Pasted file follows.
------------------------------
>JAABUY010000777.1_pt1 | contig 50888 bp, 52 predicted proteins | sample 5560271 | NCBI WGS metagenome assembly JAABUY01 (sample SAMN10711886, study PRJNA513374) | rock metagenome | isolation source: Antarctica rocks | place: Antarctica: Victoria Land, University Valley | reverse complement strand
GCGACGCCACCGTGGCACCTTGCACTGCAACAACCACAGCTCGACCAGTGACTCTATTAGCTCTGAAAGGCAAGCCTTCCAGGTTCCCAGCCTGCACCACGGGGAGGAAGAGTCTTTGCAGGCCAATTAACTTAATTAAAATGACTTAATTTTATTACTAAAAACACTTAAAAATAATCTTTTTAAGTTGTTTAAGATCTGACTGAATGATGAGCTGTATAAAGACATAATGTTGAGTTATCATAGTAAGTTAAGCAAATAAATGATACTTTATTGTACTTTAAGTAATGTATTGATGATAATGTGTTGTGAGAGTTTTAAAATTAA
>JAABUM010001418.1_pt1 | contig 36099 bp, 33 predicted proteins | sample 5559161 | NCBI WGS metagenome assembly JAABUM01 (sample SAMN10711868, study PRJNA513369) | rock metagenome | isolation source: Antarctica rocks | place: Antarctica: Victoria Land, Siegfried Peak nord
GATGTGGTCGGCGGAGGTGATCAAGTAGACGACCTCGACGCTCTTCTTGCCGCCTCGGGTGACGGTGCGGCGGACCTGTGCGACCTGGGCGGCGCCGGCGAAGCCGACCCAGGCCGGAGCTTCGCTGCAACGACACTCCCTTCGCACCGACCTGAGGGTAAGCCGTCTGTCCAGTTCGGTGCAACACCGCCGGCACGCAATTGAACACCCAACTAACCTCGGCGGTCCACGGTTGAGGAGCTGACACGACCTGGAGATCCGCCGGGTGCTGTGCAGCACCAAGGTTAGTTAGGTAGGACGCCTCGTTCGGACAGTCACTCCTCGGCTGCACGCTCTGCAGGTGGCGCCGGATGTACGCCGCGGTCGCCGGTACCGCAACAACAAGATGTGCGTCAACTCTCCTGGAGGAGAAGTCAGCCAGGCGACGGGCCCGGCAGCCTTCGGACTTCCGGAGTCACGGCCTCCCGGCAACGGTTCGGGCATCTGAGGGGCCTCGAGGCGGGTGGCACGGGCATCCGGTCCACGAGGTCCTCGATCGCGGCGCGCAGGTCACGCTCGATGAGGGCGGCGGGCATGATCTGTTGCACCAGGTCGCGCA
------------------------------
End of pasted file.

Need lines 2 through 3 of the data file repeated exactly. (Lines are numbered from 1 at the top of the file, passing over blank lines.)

GCGACGCCACCGTGGCACCTTGCACTGCAACAACCACAGCTCGACCAGTGACTCTATTAGCTCTGAAAGGCAAGCCTTCCAGGTTCCCAGCCTGCACCACGGGGAGGAAGAGTCTTTGCAGGCCAATTAACTTAATTAAAATGACTTAATTTTATTACTAAAAACACTTAAAAATAATCTTTTTAAGTTGTTTAAGATCTGACTGAATGATGAGCTGTATAAAGACATAATGTTGAGTTATCATAGTAAGTTAAGCAAATAAATGATACTTTATTGTACTTTAAGTAATGTATTGATGATAATGTGTTGTGAGAGTTTTAAAATTAA
>JAABUM010001418.1_pt1 | contig 36099 bp, 33 predicted proteins | sample 5559161 | NCBI WGS metagenome assembly JAABUM01 (sample SAMN10711868, study PRJNA513369) | rock metagenome | isolation source: Antarctica rocks | place: Antarctica: Victoria Land, Siegfried Peak nord